Although mentioned previously, it bears repeating that it's common to have exception requests that document exceptions to policy. This is fine as long as the requests are documented with the specific accepted risks and the appropriate management sign-off on the request. Many large organizations require the highest levels of management to sign off on such requests to discourage exceptions to policy.

13 Review and evaluate the strength of system passwords.

If passwords on the system are easy to guess, it is more likely that an attacker will be able to break into that account, obtaining unauthorized access to the system and its resources. A key mitigating control for many organizations is the use of two-factor authentication.


All accounts should have passwords. The methods used to test these controls depend on the password-provisioning process and controls enabled on the servers and active directory. At a minimum, you should review system settings that provide password controls such as those mentioned in the next step.

There are several ways to retrieve and test Windows password hashes. However, be careful and play it safe. Password dump, or pwdump, is one commonly used tool to dump password hashes from systems (download information below). It works well, and you should take a look at it. However, even the latest version may have problems on your server, crashing your system. This has happened to organizations that tweaked the internals of the server. Test everything in a nonproduction environment first!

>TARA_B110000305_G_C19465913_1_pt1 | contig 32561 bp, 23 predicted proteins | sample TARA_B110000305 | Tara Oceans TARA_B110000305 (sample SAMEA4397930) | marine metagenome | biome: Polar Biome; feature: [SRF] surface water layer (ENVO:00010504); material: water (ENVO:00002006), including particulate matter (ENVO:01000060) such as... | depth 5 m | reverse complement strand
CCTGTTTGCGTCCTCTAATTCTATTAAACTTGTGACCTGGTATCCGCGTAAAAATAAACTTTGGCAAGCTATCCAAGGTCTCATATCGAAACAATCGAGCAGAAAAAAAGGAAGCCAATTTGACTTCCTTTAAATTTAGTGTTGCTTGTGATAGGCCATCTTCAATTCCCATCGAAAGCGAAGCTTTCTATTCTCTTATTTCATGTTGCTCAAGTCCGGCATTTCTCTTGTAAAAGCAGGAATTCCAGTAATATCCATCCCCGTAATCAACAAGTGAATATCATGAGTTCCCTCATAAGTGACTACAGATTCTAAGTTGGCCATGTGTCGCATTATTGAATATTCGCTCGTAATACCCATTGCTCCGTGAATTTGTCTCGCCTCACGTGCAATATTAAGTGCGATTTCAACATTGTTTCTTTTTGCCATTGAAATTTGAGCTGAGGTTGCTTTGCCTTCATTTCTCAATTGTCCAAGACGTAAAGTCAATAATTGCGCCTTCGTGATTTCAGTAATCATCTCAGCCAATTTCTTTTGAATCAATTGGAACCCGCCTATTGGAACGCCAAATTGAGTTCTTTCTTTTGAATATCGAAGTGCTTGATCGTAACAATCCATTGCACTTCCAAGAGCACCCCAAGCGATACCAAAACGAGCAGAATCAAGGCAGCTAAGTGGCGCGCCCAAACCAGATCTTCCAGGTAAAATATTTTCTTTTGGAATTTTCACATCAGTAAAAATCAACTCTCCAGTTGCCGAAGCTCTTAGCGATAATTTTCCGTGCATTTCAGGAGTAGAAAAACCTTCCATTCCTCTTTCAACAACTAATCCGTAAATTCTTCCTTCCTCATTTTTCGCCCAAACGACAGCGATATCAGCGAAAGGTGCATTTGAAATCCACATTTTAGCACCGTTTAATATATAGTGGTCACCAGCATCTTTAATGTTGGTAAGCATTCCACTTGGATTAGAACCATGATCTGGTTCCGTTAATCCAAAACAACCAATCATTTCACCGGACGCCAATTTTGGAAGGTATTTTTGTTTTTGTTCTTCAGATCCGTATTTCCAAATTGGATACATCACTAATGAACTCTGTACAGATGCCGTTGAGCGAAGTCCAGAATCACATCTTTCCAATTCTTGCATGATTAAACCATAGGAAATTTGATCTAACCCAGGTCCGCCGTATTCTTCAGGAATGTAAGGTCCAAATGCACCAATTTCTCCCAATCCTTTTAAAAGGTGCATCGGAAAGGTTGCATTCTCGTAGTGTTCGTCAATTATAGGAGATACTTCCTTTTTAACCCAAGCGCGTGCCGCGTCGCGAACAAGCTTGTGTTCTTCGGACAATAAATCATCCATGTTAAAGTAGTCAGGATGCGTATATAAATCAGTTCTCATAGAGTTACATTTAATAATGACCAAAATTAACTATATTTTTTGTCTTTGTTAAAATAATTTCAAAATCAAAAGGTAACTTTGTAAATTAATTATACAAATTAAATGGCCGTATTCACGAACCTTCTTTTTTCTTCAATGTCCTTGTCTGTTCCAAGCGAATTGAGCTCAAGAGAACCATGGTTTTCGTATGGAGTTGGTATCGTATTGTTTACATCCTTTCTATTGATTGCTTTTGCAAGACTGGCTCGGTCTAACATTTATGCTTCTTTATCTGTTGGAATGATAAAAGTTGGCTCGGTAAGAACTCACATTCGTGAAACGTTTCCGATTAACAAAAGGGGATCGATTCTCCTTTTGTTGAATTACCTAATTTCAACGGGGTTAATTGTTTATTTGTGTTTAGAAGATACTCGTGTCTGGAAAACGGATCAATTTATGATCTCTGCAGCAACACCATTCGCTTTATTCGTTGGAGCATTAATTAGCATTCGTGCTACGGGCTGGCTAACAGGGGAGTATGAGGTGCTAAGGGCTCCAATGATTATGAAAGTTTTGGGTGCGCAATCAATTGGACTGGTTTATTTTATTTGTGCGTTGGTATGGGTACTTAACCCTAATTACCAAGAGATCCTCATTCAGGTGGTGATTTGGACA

You can download pwdump6 directly from pwdump or visit for this and many other cracking utilities.

Perhaps the easiest way to get your SAM and SYSTEM files is to copy them from the C:\WINDOWS\repair directory. Select the files with the CTRL key pressed, and then drag them to another folder or USB drive with the CTRL key still pressed.

As for cracking the passwords, once you have the hashes, you can attempt cracking the passwords with one of the password crackers listed un Table 6-4. Several of them also will take the SAM and SYSTEM files as direct inputs, dump the hashes, and perform the crack.

Table 6-4: Common Password Crackers






Get it from It's a fast brute-force cracker. John supports dictionaries and is command line.



Code is originally from Zhu Shuanglei at Now it's built into a lot of tools such as Cain and Abel ( You must find, generate, or buy tables.



It's sometimes buggy, but it's free and very quick. Comes with rainbow tables. It's located at


Located online at

Proactive Password Auditor


Cost depends on number of user accounts. It's located at



Located at You need your own rainbow tables, but the program supports them.

14 Evaluate the use of password controls on the server, such as password aging, length, complexity, history, and lockout policies.

Password controls are essential to enforcing password complexity, length, age, and other factors that keep unauthorized users out of a system.


you'll find the account policies as they affect your system by typing rsop.msc at the command line. When the window opens, select Computer Configuration | Windows Settings | Account Policies. In general, verify that the policies listed in Table 6-5 are set in accordance with your local policies. Some common settings have been listed.

Table 6-5: Account Policies



Minimum password age

1 day

Maximum password age

90 -180 days

Minimum password length

8 characters

Password complexity


Password history

10-20 passwords remembered

Store passwords using reversible encryption

Disabled, if possible, but really understand and test this before making this decision

Account lockout duration

10-30 minutes

Account lockout threshold

10-20 attempts

Reset account lockout after

10-30 minutes

You might try using DumpSec to pull account policies, but make sure that it pulls the specific settings you want. DumpSec doesn't gather everything in Table 6-5.

IT Auditing. Using Controls to Protect Information Assets
It Auditing: Using Controls to Protect Information Assets [IT AUDITING -OS N/D]
Year: 2004
Pages: 159 © 2008-2017.